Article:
Under the Guidelines, the introductory price of a new category 2 drug product will be presumed to be excessive if it exceeds the prices of all comparable drug products, based on a TCC Test, and the median of the international prices identified in an International Price Comparison (IPC) Test.

As no comparable drug products could be identified for purposes of conducting a TCC Test, the prices of the Xigris drug products were considered to be within the Guidelines as they did not exceed the median of the international prices identified in the IPC Test, or did not do so by an amount that triggered the investigation criteria.

Xigris1 Canada France Germany Italy Sweden Switzerland UK US Median
5 mg $335.00 $334.96 $334.96 $334.96 $358.35 $302.31 $326.60 $318.21 $334.96
20 mg $1340.00 $1338.96 $1338.96 $1338.96 $1422.75 $1433.33 Not Sold $1275.16 $1338.96

1 Publicly available prices as per the Patented Medicines Regulations

References – Xigris

  1. Bernard G et al. Efficacy and safety of recombinant human activated Protein C for severe sepsis, PROWESS study group. N Engl J Med 2001; 344(10):699-709

  2. Wheeler AP and Bernard GR. Current concepts: Treating patients with severe sepsis. NEJM 1999;340(3):207-214

  3. Vervloet MG et al. Derangements of coagulation and fibrinolysis in critically ill patient with sepsis and septic shock. Seminars in thrombosis and homeostasis 1998;24(1):33-44

  4. Glauser MP Pathophysiologic basis of sepsis: Considerations for future strategies of intervention. Crit Care Med 2000;28(9):S4-S8

  5. Hugo ten Cate. Pathophysiology of disseminated intravascular coagulation in sepsis. Crit Care Med 2000;28(9):S9-S11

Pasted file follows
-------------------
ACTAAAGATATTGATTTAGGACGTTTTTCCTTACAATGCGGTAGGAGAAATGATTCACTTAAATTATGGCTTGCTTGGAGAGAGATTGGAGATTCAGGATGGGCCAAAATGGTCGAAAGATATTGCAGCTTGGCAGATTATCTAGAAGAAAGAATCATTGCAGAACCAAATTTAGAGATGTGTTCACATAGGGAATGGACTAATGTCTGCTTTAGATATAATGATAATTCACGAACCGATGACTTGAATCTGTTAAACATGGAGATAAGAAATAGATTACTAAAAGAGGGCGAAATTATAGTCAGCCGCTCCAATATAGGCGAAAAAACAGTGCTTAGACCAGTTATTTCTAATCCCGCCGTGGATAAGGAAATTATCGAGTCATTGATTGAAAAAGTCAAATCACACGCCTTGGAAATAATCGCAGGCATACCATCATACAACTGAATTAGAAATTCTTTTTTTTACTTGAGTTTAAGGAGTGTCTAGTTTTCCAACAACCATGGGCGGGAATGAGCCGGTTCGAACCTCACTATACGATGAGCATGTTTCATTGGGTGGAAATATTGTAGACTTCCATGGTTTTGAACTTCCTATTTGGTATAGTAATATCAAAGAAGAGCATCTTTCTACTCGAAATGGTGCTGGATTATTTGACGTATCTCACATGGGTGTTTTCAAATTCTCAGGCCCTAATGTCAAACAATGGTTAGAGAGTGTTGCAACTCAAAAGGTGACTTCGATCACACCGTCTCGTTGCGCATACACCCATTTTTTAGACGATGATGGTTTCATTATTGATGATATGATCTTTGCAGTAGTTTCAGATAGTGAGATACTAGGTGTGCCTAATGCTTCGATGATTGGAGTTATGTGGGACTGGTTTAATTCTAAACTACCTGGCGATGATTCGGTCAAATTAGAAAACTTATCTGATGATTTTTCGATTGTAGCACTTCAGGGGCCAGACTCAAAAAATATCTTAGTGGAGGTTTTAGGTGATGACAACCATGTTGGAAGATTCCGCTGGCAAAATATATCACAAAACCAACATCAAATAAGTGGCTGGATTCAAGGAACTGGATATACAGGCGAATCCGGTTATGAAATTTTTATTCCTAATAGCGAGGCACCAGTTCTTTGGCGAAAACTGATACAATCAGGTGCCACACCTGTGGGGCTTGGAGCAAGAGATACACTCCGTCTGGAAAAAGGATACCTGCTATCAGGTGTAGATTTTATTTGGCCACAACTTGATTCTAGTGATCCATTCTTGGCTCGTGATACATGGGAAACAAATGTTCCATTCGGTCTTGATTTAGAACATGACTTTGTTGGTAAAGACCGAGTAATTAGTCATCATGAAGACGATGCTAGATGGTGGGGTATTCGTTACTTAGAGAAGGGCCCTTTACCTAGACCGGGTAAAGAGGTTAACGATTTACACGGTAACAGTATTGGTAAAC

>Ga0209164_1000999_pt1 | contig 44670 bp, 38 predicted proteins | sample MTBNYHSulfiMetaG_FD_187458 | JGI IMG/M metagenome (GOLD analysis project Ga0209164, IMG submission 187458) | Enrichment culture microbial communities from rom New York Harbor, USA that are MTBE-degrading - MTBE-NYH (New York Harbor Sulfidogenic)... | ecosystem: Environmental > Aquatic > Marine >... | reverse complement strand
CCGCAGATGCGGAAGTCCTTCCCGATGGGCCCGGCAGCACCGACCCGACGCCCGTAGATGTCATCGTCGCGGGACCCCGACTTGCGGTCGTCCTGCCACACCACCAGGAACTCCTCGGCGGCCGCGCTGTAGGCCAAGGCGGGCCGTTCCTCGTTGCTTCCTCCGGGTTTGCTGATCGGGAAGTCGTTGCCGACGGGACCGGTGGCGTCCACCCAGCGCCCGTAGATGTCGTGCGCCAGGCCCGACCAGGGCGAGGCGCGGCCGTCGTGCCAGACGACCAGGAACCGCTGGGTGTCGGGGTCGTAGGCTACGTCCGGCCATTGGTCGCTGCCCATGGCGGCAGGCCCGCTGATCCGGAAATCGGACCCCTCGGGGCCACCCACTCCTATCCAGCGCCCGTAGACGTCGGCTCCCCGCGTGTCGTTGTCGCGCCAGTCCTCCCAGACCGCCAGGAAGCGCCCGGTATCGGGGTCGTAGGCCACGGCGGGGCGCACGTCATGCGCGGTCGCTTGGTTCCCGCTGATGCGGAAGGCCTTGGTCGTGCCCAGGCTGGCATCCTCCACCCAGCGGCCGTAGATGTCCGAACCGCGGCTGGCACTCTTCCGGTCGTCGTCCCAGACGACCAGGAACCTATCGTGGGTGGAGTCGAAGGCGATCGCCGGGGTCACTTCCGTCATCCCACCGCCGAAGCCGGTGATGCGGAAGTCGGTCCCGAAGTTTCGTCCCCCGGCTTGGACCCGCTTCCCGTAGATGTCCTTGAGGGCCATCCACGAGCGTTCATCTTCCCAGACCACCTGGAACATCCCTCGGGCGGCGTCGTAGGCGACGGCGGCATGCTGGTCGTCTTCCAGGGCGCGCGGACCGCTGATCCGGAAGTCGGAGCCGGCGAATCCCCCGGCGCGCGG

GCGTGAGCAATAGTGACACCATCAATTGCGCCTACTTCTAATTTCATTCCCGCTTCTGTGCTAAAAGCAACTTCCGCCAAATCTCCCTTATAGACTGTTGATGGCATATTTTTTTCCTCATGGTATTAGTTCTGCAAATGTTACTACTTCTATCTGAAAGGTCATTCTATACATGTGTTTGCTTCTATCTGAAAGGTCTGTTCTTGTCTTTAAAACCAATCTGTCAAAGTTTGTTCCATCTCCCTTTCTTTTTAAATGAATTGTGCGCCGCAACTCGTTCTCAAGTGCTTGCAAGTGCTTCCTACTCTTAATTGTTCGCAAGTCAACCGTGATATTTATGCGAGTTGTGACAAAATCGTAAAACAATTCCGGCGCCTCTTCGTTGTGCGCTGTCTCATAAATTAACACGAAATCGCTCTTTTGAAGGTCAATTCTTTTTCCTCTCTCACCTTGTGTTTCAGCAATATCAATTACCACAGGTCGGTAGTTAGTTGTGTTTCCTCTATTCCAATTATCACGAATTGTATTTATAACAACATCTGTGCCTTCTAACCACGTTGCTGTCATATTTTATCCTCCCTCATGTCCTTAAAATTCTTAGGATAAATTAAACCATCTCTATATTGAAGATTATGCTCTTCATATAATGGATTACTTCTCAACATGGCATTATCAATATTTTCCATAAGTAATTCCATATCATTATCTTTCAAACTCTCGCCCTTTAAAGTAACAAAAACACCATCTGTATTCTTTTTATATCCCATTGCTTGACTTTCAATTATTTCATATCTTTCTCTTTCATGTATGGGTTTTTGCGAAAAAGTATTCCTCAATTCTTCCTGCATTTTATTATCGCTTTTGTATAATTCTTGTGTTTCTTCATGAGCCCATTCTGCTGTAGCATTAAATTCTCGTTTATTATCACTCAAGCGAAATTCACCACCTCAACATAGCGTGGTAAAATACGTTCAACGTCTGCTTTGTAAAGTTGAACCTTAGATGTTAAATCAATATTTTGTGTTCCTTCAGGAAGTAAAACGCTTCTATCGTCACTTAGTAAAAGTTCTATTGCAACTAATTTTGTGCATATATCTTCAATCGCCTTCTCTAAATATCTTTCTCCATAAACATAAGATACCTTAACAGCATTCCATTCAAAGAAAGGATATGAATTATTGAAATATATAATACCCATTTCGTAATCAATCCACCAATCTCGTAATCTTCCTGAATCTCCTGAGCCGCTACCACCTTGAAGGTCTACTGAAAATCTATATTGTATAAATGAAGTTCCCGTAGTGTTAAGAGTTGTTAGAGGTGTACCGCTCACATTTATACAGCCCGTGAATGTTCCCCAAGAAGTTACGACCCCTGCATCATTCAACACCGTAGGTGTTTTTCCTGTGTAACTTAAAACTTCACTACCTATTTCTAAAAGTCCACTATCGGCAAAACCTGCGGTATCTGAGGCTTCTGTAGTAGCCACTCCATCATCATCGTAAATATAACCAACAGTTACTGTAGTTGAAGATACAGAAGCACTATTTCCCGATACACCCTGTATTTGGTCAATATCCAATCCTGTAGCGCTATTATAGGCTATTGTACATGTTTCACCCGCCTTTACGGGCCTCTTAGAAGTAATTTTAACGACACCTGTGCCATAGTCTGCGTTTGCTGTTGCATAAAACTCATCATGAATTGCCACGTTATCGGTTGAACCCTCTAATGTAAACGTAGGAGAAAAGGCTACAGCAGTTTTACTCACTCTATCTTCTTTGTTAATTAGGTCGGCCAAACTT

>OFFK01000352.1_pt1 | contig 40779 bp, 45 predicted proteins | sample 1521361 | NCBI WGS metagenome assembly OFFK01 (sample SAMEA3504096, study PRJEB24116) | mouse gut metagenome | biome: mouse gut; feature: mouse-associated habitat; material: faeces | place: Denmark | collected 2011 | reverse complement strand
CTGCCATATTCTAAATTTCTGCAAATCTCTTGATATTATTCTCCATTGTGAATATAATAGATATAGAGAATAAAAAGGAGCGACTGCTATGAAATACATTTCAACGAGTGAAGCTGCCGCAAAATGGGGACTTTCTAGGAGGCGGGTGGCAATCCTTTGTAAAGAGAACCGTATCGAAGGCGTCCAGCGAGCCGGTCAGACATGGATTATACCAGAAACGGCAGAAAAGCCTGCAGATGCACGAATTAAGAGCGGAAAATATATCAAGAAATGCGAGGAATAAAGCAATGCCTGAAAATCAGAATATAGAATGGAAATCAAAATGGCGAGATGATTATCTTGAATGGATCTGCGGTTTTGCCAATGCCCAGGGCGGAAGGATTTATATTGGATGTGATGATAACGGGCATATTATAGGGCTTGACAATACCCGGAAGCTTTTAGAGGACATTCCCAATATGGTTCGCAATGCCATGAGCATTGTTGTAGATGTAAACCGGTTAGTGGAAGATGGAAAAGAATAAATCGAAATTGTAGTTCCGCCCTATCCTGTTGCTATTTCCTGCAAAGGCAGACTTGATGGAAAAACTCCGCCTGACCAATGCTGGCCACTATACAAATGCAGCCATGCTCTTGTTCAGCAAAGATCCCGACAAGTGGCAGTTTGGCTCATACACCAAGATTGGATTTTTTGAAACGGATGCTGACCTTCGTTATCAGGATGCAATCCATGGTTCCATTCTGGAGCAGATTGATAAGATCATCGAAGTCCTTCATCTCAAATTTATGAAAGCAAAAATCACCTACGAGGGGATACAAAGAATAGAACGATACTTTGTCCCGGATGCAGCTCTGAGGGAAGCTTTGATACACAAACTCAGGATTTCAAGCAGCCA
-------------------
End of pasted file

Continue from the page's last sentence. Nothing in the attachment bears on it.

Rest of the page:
6. Levi M. Sepsis and the coagulation system. Advances in Sepsis 2000;(1):16-22

  7. Somogyi-Zalud E et al. Dying with acute respiratory failure or multiple organ system failure with sepsis. J AM Geriatr Soc 2000;48:S140-S145

  8. Levi M et al. Pathogenesis of Disseminated intravascular coagulation in sepsis. JAMA 1993;70(8):975-979

  9. Mayers I and Johnson D. Septic Shock: treating more than just blood pressure. CMAJ 2000;162(3):369-370

  10. Bone RC et al. Sepsis: A new hypothesis for pathogenesis of the disease process. Chest 1997;12(1):235-243

  11. Bone RC et al. Definitions for sepsis and organ failure and guidelines for the use of innovative therapies in sepsis. Chest 1992;101(6):1644-1655

  12. Russell J. et al. Changing pattern of organ dysfunction in early human sepsis is related to mortality. Crit Care Med 2000;28(10):3405-3411

  13. FDA briefing document: anti-infective advisory committee drotrecogin alfa (activated)

  14. Gordon R. et al. Safety and dose relationship or recombinant human activated protein C for coagulopathy in severe sepsis. Crit Care Med 2001;29(11):2051-2059

  15. Baumgartner JD. Calandra T. Treatment of sepsis, pasts and future avenues. Drugs 1999;57(2):127-132

  16. Kanji S. et al. Recombinant Human Activated Protein C, drotrecogin alfa (activated): A novel therapy for severe sepsis. Pharmacotherapy 2001;21(11):1389-1402

  17. Product Monograph of Xigris